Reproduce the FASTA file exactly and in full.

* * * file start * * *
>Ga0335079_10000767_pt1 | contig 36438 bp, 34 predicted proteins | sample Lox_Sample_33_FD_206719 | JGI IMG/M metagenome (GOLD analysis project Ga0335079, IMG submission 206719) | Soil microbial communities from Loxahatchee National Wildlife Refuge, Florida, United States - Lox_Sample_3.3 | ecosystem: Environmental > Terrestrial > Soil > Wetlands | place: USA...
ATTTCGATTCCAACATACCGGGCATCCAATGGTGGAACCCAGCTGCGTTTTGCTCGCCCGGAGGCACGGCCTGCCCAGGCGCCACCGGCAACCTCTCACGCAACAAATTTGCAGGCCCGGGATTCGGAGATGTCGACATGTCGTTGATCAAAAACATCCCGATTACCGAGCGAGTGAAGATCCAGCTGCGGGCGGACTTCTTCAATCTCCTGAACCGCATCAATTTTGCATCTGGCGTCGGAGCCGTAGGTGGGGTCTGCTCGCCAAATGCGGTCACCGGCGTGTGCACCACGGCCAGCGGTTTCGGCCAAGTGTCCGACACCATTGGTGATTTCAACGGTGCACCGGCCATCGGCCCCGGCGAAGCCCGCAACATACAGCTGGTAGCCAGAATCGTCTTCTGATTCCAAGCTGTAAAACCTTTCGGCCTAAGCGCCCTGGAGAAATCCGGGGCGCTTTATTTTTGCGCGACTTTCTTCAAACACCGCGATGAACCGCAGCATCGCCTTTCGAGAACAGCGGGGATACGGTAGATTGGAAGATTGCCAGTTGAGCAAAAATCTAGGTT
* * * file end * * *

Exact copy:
>Ga0335079_10000767_pt1 | contig 36438 bp, 34 predicted proteins | sample Lox_Sample_33_FD_206719 | JGI IMG/M metagenome (GOLD analysis project Ga0335079, IMG submission 206719) | Soil microbial communities from Loxahatchee National Wildlife Refuge, Florida, United States - Lox_Sample_3.3 | ecosystem: Environmental > Terrestrial > Soil > Wetlands | place: USA...
ATTTCGATTCCAACATACCGGGCATCCAATGGTGGAACCCAGCTGCGTTTTGCTCGCCCGGAGGCACGGCCTGCCCAGGCGCCACCGGCAACCTCTCACGCAACAAATTTGCAGGCCCGGGATTCGGAGATGTCGACATGTCGTTGATCAAAAACATCCCGATTACCGAGCGAGTGAAGATCCAGCTGCGGGCGGACTTCTTCAATCTCCTGAACCGCATCAATTTTGCATCTGGCGTCGGAGCCGTAGGTGGGGTCTGCTCGCCAAATGCGGTCACCGGCGTGTGCACCACGGCCAGCGGTTTCGGCCAAGTGTCCGACACCATTGGTGATTTCAACGGTGCACCGGCCATCGGCCCCGGCGAAGCCCGCAACATACAGCTGGTAGCCAGAATCGTCTTCTGATTCCAAGCTGTAAAACCTTTCGGCCTAAGCGCCCTGGAGAAATCCGGGGCGCTTTATTTTTGCGCGACTTTCTTCAAACACCGCGATGAACCGCAGCATCGCCTTTCGAGAACAGCGGGGATACGGTAGATTGGAAGATTGCCAGTTGAGCAAAAATCTAGGTT